In the opening seconds of a campaign spot she's running titled "Independent," freshman House Democrat Ann Kirkpatrick is seen giving an interview on Fox News touting a bill she introduced that would cut the salaries of members of Congress. This is proof, if needed, that her geographically vast Arizona district is more conservative than most represented by Democrats.
Kirkpatrick was already facing a potential enthusiasm gap between Democrats and fired-up Republicans. Then came SB 1070, Arizona's controversial immigration legislation. That bill, favored by a majority of Arizonans but opposed by Kirkpatrick, ensured that those who favor the legislation, particularly those in the Phoenix suburbs, a small part of which make up her district, will probably be enthused enough to show up on election day.
Her opponent in the race, Republican Paul Gosar, a dentist, has been endorsed by the likes of Sarah Palin (one can call him a "Papa Grizzly") and Sheriff Joe Arpaio, primarily because of Gosar's support for SB 1070. Gosar has not hesitated to make immigration an issue in the race, calling on Kirkpatrick to return all SEIU campaign contributions because SEIU was vocal in its support for those who wanted to boycott Arizona over SB 1070 (Kirkpatrick was against the call for boycotts).
The voters in the vast rural swaths of this district had a libertarian bent long before the Tea Party made it cool, and Kirkpatrick has, most of the time, seemed mindful of this. This could be her saving grace. Kirkpatrick has cleverly managed to bring back some benefits to her district while also doing her best to maintain an image of concern about the debt and other fiscally conservative issues. Though she voted for the stimulus and health care reform, she was against the bank bailouts and cap-and-trade, and has even called on Democrat Charlie Rangel to resign. The NRA also recently gave her an "A" grade.
In keeping with the fiscally conservative elements in her district, she has recently gained national attention for the bill featured in her "Independent" ad. This bill proposes cutting members of Congress' salaries by 5 percent (she also sends 5 percent of her paycheck to the Treasury each month to pay down the debt). Kirkpatrick has acknowledged that this bill has not made her popular with her colleagues, an image that can only help her as voters are becoming more anti-establishment and anti-Washington.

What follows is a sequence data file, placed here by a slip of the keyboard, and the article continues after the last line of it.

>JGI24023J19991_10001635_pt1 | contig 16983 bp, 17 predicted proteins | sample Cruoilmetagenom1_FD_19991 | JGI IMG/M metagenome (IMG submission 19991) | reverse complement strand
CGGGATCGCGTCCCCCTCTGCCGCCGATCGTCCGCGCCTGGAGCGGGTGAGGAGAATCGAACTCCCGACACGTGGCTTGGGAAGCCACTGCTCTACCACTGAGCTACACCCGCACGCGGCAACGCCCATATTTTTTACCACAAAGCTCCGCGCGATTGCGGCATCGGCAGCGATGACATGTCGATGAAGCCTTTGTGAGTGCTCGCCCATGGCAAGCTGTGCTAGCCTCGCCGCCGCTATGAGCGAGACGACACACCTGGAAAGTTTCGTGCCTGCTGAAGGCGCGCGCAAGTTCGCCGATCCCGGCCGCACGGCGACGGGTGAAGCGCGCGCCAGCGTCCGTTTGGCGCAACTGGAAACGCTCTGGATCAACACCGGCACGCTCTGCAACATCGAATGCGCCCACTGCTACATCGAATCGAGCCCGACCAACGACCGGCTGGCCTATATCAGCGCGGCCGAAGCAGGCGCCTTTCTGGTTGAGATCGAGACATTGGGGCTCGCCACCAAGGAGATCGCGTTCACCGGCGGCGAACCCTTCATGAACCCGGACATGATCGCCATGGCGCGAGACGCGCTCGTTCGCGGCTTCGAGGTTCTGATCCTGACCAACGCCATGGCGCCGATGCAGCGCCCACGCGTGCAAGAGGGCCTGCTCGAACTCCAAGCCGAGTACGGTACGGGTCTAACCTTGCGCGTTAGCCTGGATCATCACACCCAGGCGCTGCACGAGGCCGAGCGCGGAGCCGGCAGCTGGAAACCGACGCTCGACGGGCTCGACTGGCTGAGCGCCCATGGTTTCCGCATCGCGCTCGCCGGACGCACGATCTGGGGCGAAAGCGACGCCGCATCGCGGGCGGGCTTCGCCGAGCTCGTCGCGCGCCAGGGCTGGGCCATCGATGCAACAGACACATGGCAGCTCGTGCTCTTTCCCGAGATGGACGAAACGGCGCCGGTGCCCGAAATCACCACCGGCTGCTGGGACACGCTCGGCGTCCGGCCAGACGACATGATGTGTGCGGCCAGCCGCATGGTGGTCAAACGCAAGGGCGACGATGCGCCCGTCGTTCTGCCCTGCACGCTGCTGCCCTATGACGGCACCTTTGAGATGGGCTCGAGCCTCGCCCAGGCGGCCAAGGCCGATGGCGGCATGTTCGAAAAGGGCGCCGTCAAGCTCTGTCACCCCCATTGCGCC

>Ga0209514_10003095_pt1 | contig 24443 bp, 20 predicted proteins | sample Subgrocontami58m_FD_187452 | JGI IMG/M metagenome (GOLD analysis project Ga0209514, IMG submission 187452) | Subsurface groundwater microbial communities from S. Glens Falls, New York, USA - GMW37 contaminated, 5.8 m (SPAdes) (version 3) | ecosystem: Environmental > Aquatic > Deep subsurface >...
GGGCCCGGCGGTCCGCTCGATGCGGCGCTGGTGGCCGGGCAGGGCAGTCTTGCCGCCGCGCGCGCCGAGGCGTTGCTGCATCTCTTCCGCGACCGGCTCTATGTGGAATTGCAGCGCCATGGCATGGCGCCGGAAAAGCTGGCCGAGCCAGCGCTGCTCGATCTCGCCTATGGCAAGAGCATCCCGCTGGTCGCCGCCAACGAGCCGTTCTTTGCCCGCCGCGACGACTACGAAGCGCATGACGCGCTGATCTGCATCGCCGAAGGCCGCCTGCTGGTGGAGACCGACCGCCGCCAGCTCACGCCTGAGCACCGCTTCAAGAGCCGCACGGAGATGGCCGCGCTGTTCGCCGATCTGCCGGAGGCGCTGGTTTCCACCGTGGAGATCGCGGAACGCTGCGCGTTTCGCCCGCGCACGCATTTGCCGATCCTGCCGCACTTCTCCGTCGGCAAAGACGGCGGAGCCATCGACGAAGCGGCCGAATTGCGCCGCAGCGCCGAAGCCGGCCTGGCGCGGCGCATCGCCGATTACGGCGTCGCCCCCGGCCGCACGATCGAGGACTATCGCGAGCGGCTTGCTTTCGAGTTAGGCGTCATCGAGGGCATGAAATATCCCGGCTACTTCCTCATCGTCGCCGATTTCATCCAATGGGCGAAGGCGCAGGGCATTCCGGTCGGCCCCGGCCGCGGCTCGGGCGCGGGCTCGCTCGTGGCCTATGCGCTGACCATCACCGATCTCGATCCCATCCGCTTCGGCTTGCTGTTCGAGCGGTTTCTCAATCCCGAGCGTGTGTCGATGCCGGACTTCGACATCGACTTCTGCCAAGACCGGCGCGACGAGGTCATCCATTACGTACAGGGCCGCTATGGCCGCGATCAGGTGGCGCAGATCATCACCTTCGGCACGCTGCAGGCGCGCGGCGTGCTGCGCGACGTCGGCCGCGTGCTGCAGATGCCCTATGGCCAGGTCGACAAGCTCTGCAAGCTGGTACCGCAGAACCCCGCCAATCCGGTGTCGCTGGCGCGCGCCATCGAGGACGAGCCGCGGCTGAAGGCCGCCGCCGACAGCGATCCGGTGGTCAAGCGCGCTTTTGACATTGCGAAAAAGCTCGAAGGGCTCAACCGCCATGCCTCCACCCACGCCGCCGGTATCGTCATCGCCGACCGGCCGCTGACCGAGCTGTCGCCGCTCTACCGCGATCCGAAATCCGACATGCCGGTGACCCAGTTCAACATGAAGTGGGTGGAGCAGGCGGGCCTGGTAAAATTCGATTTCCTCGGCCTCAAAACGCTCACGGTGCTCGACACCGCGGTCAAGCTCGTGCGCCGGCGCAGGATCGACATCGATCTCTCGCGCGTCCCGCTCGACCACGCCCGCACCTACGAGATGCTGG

Gosar, predictably, is trying to nationalize the election by attacking Kirkpatrick for being to the left of her constituents and supporting policies that have increased the country's debt, citing her vote for the stimulus and health care reform. Republicans are attacking Kirkpatrick for hosting "tele-town halls" and walking out of a local question-and-answer event as proof that she is out of touch with the voters in her district and not responsive to their concerns (Arizona Democrats will counter this last claim by saying Kirkpatrick was supposed to be meeting with individual voters but had to leave because activists crowded the event and made it impossible for her to have a dialogue).
Gosar is the strongest candidate the GOP could have nominated against Kirkpatrick, particularly because he lacked the political baggage of Sydney Hay, whom Kirkpatrick beat in '08. Some recent polls have shown Gosar with a slight lead over Kirkpatrick. National prognosticators have labeled this race a "toss-up" due to those polls.
Kirkpatrick, meanwhile, is trying to localize the election and will likely try to convince different constituencies in her district how effective she has been for them. For a first-term representative, Kirkpatrick has been a quick study on the legislative process. She has introduced 36 bills, six of which have passed the House. Both these numbers are high for any legislator, let alone a freshman.
Though there is a strong anti-Washington tenor to this election cycle, Kirkpatrick will get the most local attention for bills concerning veterans' issues, which are important to this district. She has diligently delivered and consistently reached out to this important constituency via measures that would increase veterans' disability pay, expand Native American veterans' access to housing grants (her district has the greatest percentage of Native Americans throughout the country), and increase access to health care for rural veterans.
Gosar, on the other hand, may get a fresh boost from the exposure and press after Palin featured him as one of 20 candidates on her "takebackthe20" website.
Kirkpatrick isn't the most polished campaigner or speaker, but she also doesn't come off as slick and programmed. This lack of polish may actually reinforce the "non-career politician" image that she touts. She's going to need that image to stick if she is to fend off Gosar. As of now, Kirkpatrick may have enough local credibility to win re-election. If a GOP tidal wave intensifies, though, she may not be in a strong enough position to resist it.
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